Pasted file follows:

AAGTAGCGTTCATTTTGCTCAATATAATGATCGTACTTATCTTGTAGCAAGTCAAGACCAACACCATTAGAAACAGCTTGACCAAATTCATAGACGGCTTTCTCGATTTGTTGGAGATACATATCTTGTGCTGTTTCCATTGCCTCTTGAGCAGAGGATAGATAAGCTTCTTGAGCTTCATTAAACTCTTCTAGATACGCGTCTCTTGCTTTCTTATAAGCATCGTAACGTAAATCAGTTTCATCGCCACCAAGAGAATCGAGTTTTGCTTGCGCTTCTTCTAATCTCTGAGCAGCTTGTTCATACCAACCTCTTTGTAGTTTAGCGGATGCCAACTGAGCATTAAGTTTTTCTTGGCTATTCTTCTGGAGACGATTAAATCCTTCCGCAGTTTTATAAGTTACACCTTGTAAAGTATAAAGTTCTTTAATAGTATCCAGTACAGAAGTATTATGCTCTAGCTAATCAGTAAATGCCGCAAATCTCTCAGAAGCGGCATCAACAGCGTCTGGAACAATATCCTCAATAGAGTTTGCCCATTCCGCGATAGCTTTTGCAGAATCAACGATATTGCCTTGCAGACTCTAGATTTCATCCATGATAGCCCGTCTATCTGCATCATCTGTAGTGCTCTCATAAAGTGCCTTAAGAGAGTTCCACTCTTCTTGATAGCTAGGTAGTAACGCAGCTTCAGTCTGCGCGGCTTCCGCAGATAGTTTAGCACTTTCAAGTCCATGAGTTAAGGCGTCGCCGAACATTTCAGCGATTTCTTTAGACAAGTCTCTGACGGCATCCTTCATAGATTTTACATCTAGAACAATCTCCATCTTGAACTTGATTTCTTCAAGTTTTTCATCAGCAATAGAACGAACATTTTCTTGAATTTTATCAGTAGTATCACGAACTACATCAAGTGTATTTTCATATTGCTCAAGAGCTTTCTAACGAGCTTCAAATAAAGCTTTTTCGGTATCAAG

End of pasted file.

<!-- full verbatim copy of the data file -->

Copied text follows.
AAGTAGCGTTCATTTTGCTCAATATAATGATCGTACTTATCTTGTAGCAAGTCAAGACCAACACCATTAGAAACAGCTTGACCAAATTCATAGACGGCTTTCTCGATTTGTTGGAGATACATATCTTGTGCTGTTTCCATTGCCTCTTGAGCAGAGGATAGATAAGCTTCTTGAGCTTCATTAAACTCTTCTAGATACGCGTCTCTTGCTTTCTTATAAGCATCGTAACGTAAATCAGTTTCATCGCCACCAAGAGAATCGAGTTTTGCTTGCGCTTCTTCTAATCTCTGAGCAGCTTGTTCATACCAACCTCTTTGTAGTTTAGCGGATGCCAACTGAGCATTAAGTTTTTCTTGGCTATTCTTCTGGAGACGATTAAATCCTTCCGCAGTTTTATAAGTTACACCTTGTAAAGTATAAAGTTCTTTAATAGTATCCAGTACAGAAGTATTATGCTCTAGCTAATCAGTAAATGCCGCAAATCTCTCAGAAGCGGCATCAACAGCGTCTGGAACAATATCCTCAATAGAGTTTGCCCATTCCGCGATAGCTTTTGCAGAATCAACGATATTGCCTTGCAGACTCTAGATTTCATCCATGATAGCCCGTCTATCTGCATCATCTGTAGTGCTCTCATAAAGTGCCTTAAGAGAGTTCCACTCTTCTTGATAGCTAGGTAGTAACGCAGCTTCAGTCTGCGCGGCTTCCGCAGATAGTTTAGCACTTTCAAGTCCATGAGTTAAGGCGTCGCCGAACATTTCAGCGATTTCTTTAGACAAGTCTCTGACGGCATCCTTCATAGATTTTACATCTAGAACAATCTCCATCTTGAACTTGATTTCTTCAAGTTTTTCATCAGCAATAGAACGAACATTTTCTTGAATTTTATCAGTAGTATCACGAACTACATCAAGTGTATTTTCATATTGCTCAAGAGCTTTCTAACGAGCTTCAAATAAAGCTTTTTCGGTATCAAG